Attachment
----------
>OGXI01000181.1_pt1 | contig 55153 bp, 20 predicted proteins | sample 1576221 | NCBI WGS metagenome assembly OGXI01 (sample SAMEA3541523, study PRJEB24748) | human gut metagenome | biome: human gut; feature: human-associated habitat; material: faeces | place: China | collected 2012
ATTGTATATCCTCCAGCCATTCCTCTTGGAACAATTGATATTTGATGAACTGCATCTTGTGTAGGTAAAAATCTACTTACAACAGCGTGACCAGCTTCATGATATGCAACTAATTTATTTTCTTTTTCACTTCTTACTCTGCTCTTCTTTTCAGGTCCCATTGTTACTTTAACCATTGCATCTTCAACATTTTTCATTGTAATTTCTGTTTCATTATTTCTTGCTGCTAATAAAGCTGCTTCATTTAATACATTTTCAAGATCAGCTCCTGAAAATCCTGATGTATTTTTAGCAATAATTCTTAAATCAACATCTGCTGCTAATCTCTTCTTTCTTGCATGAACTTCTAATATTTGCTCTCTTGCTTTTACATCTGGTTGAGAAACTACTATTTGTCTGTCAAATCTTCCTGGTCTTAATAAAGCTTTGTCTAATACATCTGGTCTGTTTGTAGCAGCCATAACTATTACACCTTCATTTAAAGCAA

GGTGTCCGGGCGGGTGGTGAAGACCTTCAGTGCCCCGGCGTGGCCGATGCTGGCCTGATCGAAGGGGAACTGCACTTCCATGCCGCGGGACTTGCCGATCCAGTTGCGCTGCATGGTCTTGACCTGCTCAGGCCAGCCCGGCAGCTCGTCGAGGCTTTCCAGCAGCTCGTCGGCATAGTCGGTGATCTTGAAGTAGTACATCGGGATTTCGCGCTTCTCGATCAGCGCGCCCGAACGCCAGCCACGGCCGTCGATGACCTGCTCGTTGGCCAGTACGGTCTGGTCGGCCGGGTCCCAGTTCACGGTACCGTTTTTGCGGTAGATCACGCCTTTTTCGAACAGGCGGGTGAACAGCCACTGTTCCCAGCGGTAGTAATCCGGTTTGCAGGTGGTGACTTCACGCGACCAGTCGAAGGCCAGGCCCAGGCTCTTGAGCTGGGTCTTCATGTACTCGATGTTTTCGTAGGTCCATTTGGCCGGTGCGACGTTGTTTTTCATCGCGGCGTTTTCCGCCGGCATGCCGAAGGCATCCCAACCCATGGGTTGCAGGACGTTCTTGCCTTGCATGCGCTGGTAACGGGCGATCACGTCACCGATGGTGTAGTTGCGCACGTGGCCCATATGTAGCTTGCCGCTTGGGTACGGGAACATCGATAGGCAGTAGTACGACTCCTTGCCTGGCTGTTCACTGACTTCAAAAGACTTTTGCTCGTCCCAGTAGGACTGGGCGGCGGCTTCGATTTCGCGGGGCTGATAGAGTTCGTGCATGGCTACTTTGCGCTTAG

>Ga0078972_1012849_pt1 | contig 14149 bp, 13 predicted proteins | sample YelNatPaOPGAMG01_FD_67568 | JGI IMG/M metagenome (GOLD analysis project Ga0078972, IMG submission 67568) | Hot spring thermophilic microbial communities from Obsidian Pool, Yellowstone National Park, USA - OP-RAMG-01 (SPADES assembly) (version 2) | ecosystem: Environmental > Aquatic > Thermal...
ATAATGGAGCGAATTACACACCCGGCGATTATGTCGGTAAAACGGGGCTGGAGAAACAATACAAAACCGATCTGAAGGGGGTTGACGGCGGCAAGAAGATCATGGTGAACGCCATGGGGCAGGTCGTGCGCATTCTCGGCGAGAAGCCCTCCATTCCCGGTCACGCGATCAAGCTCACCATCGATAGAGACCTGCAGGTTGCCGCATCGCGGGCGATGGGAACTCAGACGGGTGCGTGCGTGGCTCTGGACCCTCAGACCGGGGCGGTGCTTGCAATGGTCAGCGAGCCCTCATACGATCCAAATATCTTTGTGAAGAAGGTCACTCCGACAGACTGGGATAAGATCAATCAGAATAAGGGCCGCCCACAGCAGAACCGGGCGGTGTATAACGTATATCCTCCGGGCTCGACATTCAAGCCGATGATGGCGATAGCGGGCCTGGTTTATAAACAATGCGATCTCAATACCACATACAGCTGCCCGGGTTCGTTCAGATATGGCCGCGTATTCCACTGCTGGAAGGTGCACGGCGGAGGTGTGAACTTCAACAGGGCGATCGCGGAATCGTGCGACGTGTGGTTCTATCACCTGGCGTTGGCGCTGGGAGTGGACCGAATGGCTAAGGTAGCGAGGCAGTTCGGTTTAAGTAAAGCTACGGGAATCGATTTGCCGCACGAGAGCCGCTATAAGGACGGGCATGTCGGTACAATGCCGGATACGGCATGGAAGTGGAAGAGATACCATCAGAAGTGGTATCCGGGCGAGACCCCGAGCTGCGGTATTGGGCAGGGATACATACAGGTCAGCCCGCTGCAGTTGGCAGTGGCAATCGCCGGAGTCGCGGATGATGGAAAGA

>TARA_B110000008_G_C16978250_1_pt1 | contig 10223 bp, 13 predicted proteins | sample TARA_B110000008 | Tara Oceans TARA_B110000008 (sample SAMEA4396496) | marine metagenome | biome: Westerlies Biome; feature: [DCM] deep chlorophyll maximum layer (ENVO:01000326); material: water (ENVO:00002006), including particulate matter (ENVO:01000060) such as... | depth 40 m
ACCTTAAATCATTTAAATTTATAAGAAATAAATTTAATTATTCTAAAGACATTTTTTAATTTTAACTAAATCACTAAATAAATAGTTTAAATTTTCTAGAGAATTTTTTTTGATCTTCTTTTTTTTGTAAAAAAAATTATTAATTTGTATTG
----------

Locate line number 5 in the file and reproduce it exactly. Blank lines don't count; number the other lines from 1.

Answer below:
ATAATGGAGCGAATTACACACCCGGCGATTATGTCGGTAAAACGGGGCTGGAGAAACAATACAAAACCGATCTGAAGGGGGTTGACGGCGGCAAGAAGATCATGGTGAACGCCATGGGGCAGGTCGTGCGCATTCTCGGCGAGAAGCCCTCCATTCCCGGTCACGCGATCAAGCTCACCATCGATAGAGACCTGCAGGTTGCCGCATCGCGGGCGATGGGAACTCAGACGGGTGCGTGCGTGGCTCTGGACCCTCAGACCGGGGCGGTGCTTGCAATGGTCAGCGAGCCCTCATACGATCCAAATATCTTTGTGAAGAAGGTCACTCCGACAGACTGGGATAAGATCAATCAGAATAAGGGCCGCCCACAGCAGAACCGGGCGGTGTATAACGTATATCCTCCGGGCTCGACATTCAAGCCGATGATGGCGATAGCGGGCCTGGTTTATAAACAATGCGATCTCAATACCACATACAGCTGCCCGGGTTCGTTCAGATATGGCCGCGTATTCCACTGCTGGAAGGTGCACGGCGGAGGTGTGAACTTCAACAGGGCGATCGCGGAATCGTGCGACGTGTGGTTCTATCACCTGGCGTTGGCGCTGGGAGTGGACCGAATGGCTAAGGTAGCGAGGCAGTTCGGTTTAAGTAAAGCTACGGGAATCGATTTGCCGCACGAGAGCCGCTATAAGGACGGGCATGTCGGTACAATGCCGGATACGGCATGGAAGTGGAAGAGATACCATCAGAAGTGGTATCCGGGCGAGACCCCGAGCTGCGGTATTGGGCAGGGATACATACAGGTCAGCCCGCTGCAGTTGGCAGTGGCAATCGCCGGAGTCGCGGATGATGGAAAGA